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Author Topic: Two Photos Rejected for Poor Lighting/White Balance  (Read 9596 times)

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« on: September 13, 2016, 11:08 »
0
I just submitted my first photos to Shutterstock and three of the six submissions were accepted.  I am happy about that, but I have questions about two of the photos that were rejected (one is attached). 

Both of them were shot in my homemade light box and were rejected for "Poor Lighting--Image has exposure issues, unfavorable lighting conditions, and/or incorrect white balance" and "White Balance -- The incorrect white balance setting was used".  My light box is a fiberglass bathtub that I cut in half and painted with flat white latex paint.  The light source is a single 40w florescent bulb in a 16" galvanized metal reflector, with the light diffused by a white cotton t-shirt (I know, I know, but I live in a developing country in West Africa).  The photos were edited in Lightroom 6.

So, based on that, I have two questions:

1.  Is there anything I can do in Lightroom to rescue these photos?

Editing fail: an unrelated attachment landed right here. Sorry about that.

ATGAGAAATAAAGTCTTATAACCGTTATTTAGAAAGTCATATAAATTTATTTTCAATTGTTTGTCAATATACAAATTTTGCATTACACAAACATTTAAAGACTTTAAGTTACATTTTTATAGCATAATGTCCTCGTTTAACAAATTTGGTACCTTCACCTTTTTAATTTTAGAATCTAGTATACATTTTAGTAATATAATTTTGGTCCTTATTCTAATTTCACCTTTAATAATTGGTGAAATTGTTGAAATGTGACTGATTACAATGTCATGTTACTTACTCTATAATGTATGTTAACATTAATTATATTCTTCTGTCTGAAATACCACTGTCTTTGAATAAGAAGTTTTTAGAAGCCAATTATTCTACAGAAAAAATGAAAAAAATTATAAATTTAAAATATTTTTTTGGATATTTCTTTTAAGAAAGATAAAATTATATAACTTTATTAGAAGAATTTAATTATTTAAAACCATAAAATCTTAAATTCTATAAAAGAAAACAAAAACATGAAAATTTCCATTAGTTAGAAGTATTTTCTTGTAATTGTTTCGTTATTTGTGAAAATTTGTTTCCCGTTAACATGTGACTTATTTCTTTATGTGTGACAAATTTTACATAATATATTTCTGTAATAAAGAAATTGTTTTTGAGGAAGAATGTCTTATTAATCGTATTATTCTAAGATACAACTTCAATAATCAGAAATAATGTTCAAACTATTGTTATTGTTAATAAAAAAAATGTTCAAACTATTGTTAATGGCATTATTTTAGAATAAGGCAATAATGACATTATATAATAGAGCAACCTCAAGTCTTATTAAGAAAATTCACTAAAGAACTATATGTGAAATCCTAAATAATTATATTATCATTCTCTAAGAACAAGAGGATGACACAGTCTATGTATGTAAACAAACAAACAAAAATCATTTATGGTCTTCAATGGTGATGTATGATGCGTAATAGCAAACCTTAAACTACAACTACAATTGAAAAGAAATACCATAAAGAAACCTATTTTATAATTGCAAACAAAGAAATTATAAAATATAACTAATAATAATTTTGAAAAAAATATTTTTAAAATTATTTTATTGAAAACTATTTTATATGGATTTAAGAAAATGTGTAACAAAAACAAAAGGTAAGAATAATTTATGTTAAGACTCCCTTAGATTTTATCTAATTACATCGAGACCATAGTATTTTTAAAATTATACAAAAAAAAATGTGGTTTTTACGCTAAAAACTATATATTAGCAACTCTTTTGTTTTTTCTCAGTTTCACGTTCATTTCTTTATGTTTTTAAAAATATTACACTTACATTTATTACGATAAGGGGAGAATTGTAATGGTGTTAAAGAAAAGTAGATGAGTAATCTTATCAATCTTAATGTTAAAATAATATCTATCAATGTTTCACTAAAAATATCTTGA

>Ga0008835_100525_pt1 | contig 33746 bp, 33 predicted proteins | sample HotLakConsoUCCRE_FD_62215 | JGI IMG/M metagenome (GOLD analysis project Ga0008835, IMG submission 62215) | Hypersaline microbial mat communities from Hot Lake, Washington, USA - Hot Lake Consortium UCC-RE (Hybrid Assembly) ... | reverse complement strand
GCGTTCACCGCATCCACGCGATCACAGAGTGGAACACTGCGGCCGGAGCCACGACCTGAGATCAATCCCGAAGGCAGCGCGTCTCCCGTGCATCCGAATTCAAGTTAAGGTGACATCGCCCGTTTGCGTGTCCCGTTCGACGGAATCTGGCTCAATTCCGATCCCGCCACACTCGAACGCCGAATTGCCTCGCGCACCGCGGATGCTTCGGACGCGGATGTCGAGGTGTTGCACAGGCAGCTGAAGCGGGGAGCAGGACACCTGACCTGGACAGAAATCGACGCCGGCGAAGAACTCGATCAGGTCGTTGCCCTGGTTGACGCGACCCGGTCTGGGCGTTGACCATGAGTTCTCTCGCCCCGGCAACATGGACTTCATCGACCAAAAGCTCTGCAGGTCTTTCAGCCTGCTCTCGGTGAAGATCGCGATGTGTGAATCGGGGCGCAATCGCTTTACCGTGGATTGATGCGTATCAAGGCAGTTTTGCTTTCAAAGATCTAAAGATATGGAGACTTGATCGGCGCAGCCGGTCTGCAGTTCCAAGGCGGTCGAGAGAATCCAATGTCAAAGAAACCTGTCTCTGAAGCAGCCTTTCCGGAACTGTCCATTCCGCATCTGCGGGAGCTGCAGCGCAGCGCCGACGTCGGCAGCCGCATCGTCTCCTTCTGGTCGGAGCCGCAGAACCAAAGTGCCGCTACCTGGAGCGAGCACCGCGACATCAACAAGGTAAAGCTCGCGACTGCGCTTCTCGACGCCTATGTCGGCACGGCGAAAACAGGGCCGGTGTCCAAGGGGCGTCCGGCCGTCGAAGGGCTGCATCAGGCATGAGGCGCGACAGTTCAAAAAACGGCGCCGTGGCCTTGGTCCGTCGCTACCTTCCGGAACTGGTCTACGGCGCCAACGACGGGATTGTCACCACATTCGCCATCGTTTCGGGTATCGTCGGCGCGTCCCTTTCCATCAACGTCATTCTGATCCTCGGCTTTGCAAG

2.  What do I need to change in my light box setup to improve my results and reduce post-production time in Lightroom?


« Reply #1 on: September 13, 2016, 11:14 »
+4
In Lightroom, go to the develop module, chose the sampler under the white balance, click on the background on your photo.
Set your exposure, add a little vibrancy/saturation and maybe 5 points of clarity.
(That's all)



__
You also can try to set the WB to auto in your camera
« Last Edit: September 13, 2016, 11:22 by Chichikov »

« Reply #2 on: September 13, 2016, 12:11 »
0
In Lightroom, go to the develop module, chose the sampler under the white balance, click on the background on your photo.
Set your exposure, add a little vibrancy/saturation and maybe 5 points of clarity.
(That's all)



__
You also can try to set the WB to auto in your camera

Hmmm... I went to the Develop Module, but I don't see anything called "Sampler" under white balance.  I am using Lightroom 6.  Maybe there is a sampling option on CC?

Here are the changes I made:
-Dropped white balance from 7350 to 6600
-Increased exposure from -0.20 to +0.70
-Increased clarity from +10 to +15
-Increased vibrance from 0 to +20
-Increased saturation from 0 to +10

I placed my cursor on the white background to see the effect my changes were making on the RGB values.
Before:
R- 79.2
G- 80.7
B-73.6

After:
R- 89.6
G-91.2
B- 88.3

This shows the background data is much closer to 100 in each category, which I would assume is perfect white, so it is a good improvement in that area.  However, as you can see from the attached updated photo, it makes the subject look a little blown out (but maybe it's just in comparison to the original edit).